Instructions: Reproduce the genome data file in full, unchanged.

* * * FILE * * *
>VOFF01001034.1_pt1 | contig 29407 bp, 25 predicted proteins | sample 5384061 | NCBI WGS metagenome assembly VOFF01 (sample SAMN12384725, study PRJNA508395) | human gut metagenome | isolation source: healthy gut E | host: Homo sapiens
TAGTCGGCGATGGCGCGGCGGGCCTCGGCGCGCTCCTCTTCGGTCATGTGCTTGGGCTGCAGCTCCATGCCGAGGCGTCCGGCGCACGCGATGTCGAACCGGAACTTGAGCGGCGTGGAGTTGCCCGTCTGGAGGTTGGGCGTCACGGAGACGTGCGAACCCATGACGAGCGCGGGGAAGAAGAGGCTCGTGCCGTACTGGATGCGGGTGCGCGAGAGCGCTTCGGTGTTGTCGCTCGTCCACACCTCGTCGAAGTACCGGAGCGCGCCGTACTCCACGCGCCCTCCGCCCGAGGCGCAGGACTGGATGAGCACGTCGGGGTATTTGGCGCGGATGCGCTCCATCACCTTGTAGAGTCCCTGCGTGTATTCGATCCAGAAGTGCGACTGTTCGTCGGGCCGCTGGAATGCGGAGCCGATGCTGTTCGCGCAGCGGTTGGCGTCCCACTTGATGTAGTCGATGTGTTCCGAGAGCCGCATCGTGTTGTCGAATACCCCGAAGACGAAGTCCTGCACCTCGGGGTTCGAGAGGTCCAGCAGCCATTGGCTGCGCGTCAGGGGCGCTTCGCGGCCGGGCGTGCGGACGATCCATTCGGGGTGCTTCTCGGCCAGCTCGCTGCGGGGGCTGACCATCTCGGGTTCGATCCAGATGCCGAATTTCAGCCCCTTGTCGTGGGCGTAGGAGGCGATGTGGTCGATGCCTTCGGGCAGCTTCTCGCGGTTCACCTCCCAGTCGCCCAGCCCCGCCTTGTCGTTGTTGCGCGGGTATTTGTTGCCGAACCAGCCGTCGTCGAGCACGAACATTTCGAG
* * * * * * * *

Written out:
>VOFF01001034.1_pt1 | contig 29407 bp, 25 predicted proteins | sample 5384061 | NCBI WGS metagenome assembly VOFF01 (sample SAMN12384725, study PRJNA508395) | human gut metagenome | isolation source: healthy gut E | host: Homo sapiens
TAGTCGGCGATGGCGCGGCGGGCCTCGGCGCGCTCCTCTTCGGTCATGTGCTTGGGCTGCAGCTCCATGCCGAGGCGTCCGGCGCACGCGATGTCGAACCGGAACTTGAGCGGCGTGGAGTTGCCCGTCTGGAGGTTGGGCGTCACGGAGACGTGCGAACCCATGACGAGCGCGGGGAAGAAGAGGCTCGTGCCGTACTGGATGCGGGTGCGCGAGAGCGCTTCGGTGTTGTCGCTCGTCCACACCTCGTCGAAGTACCGGAGCGCGCCGTACTCCACGCGCCCTCCGCCCGAGGCGCAGGACTGGATGAGCACGTCGGGGTATTTGGCGCGGATGCGCTCCATCACCTTGTAGAGTCCCTGCGTGTATTCGATCCAGAAGTGCGACTGTTCGTCGGGCCGCTGGAATGCGGAGCCGATGCTGTTCGCGCAGCGGTTGGCGTCCCACTTGATGTAGTCGATGTGTTCCGAGAGCCGCATCGTGTTGTCGAATACCCCGAAGACGAAGTCCTGCACCTCGGGGTTCGAGAGGTCCAGCAGCCATTGGCTGCGCGTCAGGGGCGCTTCGCGGCCGGGCGTGCGGACGATCCATTCGGGGTGCTTCTCGGCCAGCTCGCTGCGGGGGCTGACCATCTCGGGTTCGATCCAGATGCCGAATTTCAGCCCCTTGTCGTGGGCGTAGGAGGCGATGTGGTCGATGCCTTCGGGCAGCTTCTCGCGGTTCACCTCCCAGTCGCCCAGCCCCGCCTTGTCGTTGTTGCGCGGGTATTTGTTGCCGAACCAGCCGTCGTCGAGCACGAACATTTCGAG